Google has pushed out a couple of app updates for Android, as it often does, but there’s more going on here than a few code tweaks. The new features introduced today in both Gmail and Google Drive are signs of the pressure the tech giant is starting to feel from competing apps on its own platform.
There are plenty of fronts that Google now has to fight on simultaneously, from self-driving cars to video content. But with eyeballs shifting to mobile and rivals such as Cyanogen in the wings, smartphone apps are one of the most important fronts of all.
After all, the quality and deep integration of these apps are one of the key reasons someone might choose Android over iOS (where the balance of power is the other way around as far as non-Google apps go). It’s also one of the key advantages Android devices have over Amazon’s range of low-cost tablets and smartphones, as well as Windows Phone.
Taking On Dropbox And Microsoft
The first of the changes is in Google Drive, now taking over photo uploading and backup duties from Google+ (a move we knew was coming). It’s a crucial and crowded area: iCloud backs up photos on iOS, OneDrive backs up photos on Microsoft devices, and Dropbox backs up photos everywhere.
Google needs a slick and simple service it can rely on to move the huge amounts of photos and video we’re snapping on the go back to the Web and into other services. It has a better cloud back-end than most of its rivals, but that’s no reason for complacency—let’s not forget Amazon now offers unlimited online storage for $59.99 a year.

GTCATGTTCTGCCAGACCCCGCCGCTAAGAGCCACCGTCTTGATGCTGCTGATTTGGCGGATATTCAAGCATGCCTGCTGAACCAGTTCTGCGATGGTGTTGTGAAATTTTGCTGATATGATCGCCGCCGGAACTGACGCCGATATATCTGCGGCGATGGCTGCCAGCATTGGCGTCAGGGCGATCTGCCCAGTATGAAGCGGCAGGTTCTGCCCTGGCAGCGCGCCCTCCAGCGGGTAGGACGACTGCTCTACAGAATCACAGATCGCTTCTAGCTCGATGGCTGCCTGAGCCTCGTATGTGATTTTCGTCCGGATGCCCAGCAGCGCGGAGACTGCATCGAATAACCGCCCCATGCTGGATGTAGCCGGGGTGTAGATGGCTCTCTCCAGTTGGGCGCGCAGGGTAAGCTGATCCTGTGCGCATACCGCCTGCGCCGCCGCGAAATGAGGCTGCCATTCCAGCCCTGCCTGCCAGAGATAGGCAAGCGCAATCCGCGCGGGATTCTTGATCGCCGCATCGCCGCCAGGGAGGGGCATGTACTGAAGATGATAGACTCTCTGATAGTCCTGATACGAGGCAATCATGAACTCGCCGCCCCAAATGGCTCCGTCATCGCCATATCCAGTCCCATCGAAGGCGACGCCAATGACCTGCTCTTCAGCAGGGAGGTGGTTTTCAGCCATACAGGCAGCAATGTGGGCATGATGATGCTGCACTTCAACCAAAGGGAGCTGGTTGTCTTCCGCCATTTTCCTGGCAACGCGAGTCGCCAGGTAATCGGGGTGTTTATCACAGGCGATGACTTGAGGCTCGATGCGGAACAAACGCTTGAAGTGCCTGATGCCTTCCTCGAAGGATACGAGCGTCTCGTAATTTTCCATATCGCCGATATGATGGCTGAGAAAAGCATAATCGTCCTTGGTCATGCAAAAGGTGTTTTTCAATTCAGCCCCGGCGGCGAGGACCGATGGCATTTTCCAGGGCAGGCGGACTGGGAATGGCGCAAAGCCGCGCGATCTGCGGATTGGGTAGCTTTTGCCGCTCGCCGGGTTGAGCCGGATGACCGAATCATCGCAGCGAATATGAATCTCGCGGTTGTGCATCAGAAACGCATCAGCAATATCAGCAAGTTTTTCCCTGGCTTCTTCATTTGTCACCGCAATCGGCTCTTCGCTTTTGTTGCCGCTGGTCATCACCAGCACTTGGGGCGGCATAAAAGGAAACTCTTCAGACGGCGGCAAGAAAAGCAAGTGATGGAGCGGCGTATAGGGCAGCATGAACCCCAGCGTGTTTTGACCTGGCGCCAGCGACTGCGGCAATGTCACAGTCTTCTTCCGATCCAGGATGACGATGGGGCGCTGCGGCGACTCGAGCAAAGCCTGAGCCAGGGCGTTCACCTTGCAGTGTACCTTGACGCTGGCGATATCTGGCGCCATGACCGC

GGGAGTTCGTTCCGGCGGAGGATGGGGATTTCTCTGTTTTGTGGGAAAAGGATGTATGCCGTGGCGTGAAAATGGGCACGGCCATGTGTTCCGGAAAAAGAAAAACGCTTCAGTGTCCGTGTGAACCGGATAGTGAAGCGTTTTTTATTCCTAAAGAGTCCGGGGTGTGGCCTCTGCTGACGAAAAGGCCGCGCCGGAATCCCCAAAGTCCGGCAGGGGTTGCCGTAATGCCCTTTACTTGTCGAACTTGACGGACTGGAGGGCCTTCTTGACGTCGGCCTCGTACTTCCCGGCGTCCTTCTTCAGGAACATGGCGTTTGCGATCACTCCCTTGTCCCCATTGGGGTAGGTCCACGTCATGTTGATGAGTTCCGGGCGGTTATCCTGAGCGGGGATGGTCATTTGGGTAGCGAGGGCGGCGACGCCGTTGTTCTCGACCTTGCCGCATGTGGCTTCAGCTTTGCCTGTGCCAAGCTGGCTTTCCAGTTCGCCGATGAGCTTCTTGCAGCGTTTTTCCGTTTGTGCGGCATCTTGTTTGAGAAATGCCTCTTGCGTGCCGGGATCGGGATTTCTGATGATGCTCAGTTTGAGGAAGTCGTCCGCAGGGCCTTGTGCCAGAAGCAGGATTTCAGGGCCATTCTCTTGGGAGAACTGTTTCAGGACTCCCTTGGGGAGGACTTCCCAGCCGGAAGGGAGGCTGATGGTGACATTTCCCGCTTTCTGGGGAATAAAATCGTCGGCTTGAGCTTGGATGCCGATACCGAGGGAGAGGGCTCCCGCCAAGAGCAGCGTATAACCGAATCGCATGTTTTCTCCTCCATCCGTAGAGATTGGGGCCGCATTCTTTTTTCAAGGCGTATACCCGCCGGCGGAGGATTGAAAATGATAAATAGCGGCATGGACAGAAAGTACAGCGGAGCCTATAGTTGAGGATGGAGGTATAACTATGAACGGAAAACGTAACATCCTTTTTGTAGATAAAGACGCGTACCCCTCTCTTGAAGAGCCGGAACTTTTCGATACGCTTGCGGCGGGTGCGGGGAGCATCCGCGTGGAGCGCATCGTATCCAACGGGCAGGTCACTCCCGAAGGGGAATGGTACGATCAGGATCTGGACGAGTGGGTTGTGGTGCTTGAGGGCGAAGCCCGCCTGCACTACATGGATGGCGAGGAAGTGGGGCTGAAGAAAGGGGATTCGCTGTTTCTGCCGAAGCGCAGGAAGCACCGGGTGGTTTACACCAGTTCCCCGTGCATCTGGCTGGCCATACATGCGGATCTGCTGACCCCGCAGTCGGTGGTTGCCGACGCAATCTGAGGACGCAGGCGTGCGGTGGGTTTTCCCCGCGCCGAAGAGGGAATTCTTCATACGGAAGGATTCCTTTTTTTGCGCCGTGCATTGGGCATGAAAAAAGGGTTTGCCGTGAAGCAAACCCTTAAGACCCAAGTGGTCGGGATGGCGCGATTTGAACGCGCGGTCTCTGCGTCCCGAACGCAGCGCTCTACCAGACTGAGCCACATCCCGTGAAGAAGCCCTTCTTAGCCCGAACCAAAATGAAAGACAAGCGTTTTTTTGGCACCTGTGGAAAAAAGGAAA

Then there’s Gmail, now with a unified inbox that lets you check all of your email accounts from one screen (again, a feature that’s not wholly unexpected). If you think that sounds a lot like Microsoft’s Outlook and Exchange email offerings, you’d be absolutely right.
Again, it’s an area of strength for Google (as anyone who’s tried Apple Mail will tell you) but no one is standing still. A forked Cyanogen version of Android with top-tier Microsoft apps installed—Outlook in place of Gmail, Office and OneDrive instead of Google Drive—is a sobering thought for Google executives.
Microsoft may have been slow out of the blocks when it comes to mobile, but with the likes of Office and Cortana (supposedly) now extending to Android and iOS it means the fight for user attention has gone up several notches very quickly.
What happens next?
In just the last week we’ve seen Facebook launch a platform for Messenger and the Facebook-owned WhatsApp introduce voice calling—if Google didn’t have enough on its plate, it’s now got Mark Zuckerberg’s social network looking to build an ecosystem of its own, intent on toppling Android (and iOS) from the inside out.
If people are using Facebook Messenger to send photos, then they aren’t using Google Drive. If they can make calls via WhatsApp, then they don’t need Hangouts. And all of this user behavior adds up.
If we can read anything from a couple of app updates, it looks like Google is at least aware of the threat, and prepared to act quickly to counter it. You can expect to see a lot more investment in the core Google Android apps (and their Web and iOS equivalents) in the future. While Android vs. iOS is a storyline that attracts a lot of attention, the battle over individual apps may be where the bigger mobile conflict will be won and lost.
Lead photo by David Hamilton for ReadWrite; Gmail image courtesy of Google; other photos by Owen Thomas for ReadWrite